Linda Cronenwett (right) and Mary Dolansky

At its launch at UNC in 2005, the Quality Safety and Education for Nurses (QSEN) initiative sought to recast nursing education toward an ambitious goal: to prepare new nurses not only to provide excellent care to individuals and families, but to continuously improve the quality and safety of the health care systems in which they work.

Now marking its 10-year anniversary, the program has made impressive inroads on that goal and demonstrated enduring impacts across the United States and around the globe.

Overcoming Systemic Gaps to Improve Patient Safety

Founded at UNC with funding from the Robert Wood Johnson Foundation, QSEN is part of a broad effort to emphasize the role and functioning of health care teams to improve quality of care and patient safety and to reduce medical errors. Preventable harm in hospitals has been estimated to contribute to 200,000-400,000 premature deaths per year in the United States, and about 80 percent of medical errors are attributed to a lack of teamwork or communication among members of health care teams.

“We want health professionals to graduate not only feeling what they already feel—which is a sense of vigilance around the individual care that they provide to patients—but also feeling accountable for vigilance regarding the system of care in which they work,” said Linda Cronenwett, PhD, RN, FAAN, dean emeritus and professor at the School of Nursing, who served as principal investigator for QSEN from 2005-2012. “The goal is for nurses to be better prepared to work along with other health professionals to do all the work that’s urgently needed to address these huge patient safety problems.”

A key goal of QSEN is to cultivate the knowledge, skills and attitudes nurses need to work effectively in health care teams that are accountable to quality and safety goals. This requires not only good nursing skills as an individual, but a comprehensive understanding of one’s own role, the roles of other health care professionals and how the system works as a whole.

As an example, Dr. Cronenwett pointed to the prevention of pressure sores, painful lesions resulting from prolonged bedrest or use of a wheelchair that are estimated to affect more than 2.5 million people in the United States each year. To prevent pressure sores, mobility-limited patients must be frequently turned or repositioned. Instead of simply repositioning a patient as needed during a given shift, nurses taking a more systems-oriented approach might also write a note to remind other staff members to turn the patient, seek information about the rate of pressure sores on their unit as compared to other units and find systemic ways to improve pressure sore prevention for the hospital as a whole.

That type of full-spectrum approach has been lacking in many health care environments, said Dr. Cronenwett. In addition, QSEN aims to imbue in new nurses the need to include patients as a member of the health care team. “Patient-centered care means ensuring that you know the patient’s values and preferences and that you’re considering those values and preferences as you employ evidence-based practice,” said Dr. Cronenwett.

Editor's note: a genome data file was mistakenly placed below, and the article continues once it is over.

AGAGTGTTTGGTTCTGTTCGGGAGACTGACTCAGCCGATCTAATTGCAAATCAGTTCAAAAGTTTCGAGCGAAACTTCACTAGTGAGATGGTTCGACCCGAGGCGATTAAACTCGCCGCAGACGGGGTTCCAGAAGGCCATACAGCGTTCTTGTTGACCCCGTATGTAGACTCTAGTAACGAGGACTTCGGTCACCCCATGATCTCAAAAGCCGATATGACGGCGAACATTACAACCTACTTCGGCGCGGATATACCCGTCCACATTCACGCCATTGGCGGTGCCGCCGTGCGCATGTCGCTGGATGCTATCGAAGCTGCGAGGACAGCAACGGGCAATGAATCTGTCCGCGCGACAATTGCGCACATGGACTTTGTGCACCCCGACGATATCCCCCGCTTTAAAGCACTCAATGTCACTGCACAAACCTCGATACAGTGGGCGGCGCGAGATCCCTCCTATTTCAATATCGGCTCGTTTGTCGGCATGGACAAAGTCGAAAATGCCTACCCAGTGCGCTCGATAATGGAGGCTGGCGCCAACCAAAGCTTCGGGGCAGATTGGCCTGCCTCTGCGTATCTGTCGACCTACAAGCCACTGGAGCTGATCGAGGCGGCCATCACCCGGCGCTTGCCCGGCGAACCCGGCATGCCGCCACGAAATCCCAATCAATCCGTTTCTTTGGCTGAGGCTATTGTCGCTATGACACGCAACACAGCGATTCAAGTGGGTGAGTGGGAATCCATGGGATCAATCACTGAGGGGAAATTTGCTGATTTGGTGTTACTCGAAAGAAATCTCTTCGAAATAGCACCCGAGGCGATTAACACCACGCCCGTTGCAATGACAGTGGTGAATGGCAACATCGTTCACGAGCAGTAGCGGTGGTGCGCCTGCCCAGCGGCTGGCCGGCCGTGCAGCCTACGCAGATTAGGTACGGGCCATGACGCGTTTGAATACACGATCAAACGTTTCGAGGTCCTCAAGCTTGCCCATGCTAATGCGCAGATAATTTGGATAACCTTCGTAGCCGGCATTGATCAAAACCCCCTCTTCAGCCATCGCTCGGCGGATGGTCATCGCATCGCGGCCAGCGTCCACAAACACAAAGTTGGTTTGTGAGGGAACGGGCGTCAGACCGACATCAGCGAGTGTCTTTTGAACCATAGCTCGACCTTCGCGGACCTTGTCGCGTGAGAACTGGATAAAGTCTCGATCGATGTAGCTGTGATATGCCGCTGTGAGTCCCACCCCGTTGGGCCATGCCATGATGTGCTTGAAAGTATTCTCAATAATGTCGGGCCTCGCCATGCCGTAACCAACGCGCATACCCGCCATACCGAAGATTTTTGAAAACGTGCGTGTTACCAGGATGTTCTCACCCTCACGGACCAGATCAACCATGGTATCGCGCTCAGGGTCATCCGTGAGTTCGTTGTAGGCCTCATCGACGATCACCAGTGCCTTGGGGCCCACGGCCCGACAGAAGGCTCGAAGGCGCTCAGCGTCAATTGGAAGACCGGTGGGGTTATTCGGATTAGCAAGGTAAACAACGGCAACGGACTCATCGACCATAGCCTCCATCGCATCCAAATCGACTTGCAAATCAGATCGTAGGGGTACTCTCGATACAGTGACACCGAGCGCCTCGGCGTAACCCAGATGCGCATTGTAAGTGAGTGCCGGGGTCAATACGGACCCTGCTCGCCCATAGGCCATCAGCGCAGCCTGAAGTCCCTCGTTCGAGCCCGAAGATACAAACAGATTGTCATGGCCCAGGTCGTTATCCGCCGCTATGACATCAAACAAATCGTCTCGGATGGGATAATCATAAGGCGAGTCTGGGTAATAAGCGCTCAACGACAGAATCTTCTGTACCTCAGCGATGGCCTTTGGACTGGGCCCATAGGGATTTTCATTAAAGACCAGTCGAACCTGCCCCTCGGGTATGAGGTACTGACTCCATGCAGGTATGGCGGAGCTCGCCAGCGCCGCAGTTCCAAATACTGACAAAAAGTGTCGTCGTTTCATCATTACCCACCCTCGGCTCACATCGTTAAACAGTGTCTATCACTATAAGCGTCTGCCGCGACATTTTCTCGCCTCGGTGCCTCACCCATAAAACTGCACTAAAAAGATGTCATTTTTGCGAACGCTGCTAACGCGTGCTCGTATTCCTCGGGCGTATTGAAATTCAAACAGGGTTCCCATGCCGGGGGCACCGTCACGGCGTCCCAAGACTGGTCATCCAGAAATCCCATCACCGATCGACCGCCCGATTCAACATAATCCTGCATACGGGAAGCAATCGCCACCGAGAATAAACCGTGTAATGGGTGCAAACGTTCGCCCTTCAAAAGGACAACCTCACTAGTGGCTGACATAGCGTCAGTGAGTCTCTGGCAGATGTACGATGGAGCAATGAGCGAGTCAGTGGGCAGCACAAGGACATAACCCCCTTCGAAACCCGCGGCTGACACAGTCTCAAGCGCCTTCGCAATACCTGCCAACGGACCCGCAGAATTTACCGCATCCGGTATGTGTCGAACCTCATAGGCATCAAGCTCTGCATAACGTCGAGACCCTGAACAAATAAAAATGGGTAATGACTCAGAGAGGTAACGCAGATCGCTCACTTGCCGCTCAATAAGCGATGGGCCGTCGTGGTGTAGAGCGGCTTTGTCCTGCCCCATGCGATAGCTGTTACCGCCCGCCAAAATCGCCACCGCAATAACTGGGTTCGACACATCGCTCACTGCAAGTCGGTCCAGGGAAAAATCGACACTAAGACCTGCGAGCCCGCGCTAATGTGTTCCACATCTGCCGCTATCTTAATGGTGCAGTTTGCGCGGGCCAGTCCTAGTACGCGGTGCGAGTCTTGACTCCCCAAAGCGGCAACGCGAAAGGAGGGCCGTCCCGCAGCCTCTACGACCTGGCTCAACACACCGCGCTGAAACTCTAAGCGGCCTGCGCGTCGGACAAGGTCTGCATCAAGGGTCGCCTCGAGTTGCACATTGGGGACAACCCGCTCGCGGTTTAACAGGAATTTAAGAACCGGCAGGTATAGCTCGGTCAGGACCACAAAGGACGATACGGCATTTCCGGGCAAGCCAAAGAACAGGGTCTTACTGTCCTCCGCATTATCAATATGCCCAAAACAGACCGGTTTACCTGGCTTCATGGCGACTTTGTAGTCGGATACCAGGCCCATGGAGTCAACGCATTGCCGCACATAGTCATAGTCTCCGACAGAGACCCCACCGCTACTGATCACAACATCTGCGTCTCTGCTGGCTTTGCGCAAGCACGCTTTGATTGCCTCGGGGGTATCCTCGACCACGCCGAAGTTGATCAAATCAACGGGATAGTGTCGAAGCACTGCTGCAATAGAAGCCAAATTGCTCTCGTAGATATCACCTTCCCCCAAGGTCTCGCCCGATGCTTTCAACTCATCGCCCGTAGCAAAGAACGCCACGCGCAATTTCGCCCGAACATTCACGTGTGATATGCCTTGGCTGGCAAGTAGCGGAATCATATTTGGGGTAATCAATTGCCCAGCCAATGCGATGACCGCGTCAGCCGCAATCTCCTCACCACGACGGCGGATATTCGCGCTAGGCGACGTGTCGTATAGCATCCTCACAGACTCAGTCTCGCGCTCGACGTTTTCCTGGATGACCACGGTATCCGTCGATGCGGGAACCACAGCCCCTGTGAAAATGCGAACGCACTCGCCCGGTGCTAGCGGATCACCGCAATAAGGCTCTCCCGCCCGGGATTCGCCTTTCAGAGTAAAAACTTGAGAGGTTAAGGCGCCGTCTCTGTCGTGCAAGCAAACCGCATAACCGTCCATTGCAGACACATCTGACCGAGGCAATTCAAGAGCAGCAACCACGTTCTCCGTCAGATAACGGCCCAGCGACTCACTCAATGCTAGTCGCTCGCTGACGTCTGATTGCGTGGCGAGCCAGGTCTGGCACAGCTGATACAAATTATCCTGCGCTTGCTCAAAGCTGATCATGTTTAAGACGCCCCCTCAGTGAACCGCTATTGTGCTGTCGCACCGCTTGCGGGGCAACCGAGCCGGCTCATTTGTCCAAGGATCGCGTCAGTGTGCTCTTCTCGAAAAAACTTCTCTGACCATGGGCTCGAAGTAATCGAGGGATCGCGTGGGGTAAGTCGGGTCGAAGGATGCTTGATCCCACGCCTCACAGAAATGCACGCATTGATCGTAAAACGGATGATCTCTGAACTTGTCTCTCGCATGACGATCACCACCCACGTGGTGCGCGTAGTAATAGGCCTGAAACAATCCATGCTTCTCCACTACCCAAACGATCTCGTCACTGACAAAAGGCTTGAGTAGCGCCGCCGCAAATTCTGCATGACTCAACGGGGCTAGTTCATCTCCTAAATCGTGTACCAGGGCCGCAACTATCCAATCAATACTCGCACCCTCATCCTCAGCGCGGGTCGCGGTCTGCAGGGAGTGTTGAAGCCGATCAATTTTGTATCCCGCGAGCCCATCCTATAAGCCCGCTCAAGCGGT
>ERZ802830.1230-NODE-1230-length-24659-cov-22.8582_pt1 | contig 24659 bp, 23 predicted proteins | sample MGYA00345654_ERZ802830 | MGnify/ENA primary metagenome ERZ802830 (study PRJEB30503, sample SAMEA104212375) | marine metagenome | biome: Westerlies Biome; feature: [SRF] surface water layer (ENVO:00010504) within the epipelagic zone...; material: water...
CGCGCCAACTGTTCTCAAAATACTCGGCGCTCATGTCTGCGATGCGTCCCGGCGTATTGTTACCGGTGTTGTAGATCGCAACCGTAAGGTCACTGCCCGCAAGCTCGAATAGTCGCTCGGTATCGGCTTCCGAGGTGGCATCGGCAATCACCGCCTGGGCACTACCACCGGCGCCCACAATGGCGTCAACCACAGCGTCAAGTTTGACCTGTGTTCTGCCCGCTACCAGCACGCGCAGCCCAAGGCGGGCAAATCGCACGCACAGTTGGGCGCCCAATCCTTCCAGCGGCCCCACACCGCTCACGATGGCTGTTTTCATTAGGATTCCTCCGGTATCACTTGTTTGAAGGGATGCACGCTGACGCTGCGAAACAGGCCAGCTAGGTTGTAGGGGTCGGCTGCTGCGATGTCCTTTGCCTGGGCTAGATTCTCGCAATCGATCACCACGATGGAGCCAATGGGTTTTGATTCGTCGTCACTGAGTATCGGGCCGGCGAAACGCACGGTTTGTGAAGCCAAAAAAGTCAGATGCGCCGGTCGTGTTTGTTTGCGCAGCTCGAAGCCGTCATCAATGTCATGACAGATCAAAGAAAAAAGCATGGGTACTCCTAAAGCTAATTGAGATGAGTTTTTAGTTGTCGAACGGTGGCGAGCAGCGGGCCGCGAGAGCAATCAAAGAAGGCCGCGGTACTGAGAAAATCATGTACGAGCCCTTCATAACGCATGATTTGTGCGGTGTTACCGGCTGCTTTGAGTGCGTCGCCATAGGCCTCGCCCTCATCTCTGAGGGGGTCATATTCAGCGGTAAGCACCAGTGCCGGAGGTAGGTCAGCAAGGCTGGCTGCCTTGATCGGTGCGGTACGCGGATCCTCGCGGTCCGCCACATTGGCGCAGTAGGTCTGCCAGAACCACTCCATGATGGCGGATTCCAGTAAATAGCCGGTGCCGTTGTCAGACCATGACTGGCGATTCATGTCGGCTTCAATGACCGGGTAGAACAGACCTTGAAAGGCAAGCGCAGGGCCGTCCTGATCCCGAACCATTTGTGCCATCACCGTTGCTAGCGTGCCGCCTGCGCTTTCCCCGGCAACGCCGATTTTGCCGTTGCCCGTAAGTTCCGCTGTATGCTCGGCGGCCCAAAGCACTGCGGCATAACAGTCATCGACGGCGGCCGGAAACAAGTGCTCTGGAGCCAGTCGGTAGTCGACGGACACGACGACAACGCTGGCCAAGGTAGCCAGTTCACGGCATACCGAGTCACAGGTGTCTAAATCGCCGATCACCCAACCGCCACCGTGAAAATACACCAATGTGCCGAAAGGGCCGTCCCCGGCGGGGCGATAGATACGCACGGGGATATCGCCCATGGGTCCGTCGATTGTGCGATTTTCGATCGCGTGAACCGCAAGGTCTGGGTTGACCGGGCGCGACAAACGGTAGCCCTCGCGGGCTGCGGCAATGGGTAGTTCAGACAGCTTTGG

A Legacy of Enduring Impacts

QSEN has grown and evolved through several phases during its 10-year history. Initially, project leaders and consultants focused on building will within the nursing community to develop and implement new curricular components that focused on six quality and safety competencies: patient-centered care, teamwork and collaboration, evidence-based practice, quality improvement, safety and informatics. Working with experts from institutions across the country, Dr. Cronenwett and co-investigator Gwen Sherwood, PhD, RN, FAAN, defined these core competencies—including the critical information, skills and attitudes that nurses need in order to implement broad improvements in care quality and patient safety.

Since then, the project team has been working diligently to deploy a multipronged implementation of the QSEN competencies in nursing education and practice. This work has included holding national annual conferences; conducting regional professional development workshops; working to incorporate QSEN competencies into nurse education licensing, accreditation and certification; and publication of a new textbook, Quality and Safety in Nursing: A Competency Approach to Improving Outcomes, edited by Dr. Sherwood and Dr. Jane Barnsteiner.

“Everyone knows about problems with patient safety in this country, and once faculty members realize there’s something they can do in the preparation of our future health professionals to address this problem—when that lightbulb comes on—they are ready to take action,” said Dr. Cronenwett. “I think one of our most important jobs is getting that lightbulb to come on for all faculty members.”

The QSEN website, a hub of information geared toward increasing awareness and adoption of quality and safety competencies, attracts 900-1,000 visits per day.

QSEN transitioned from UNC to Case Western Reserve University in 2012, where the QSEN Institute is currently led by Dr. Mary A. Dolansky at the Frances Payne Bolton School of Nursing. (read more about this project milestone)

A new award—the Linda Cronenwett Award—was instituted this year at the 2015 QSEN National Forum and will be given annually to outstanding individuals who advance the goals of the quality and safety education. Dr. Cronenwett, this year’s Forum keynote speaker, was the award’s first recipient.

 

Image: Dr. Cronenwett (right) accepted the Linda Cronenwett Award from Dr. Mary Dolansky at this year’s QSEN National Forum.

Categories: Faculty, News
Comments are closed.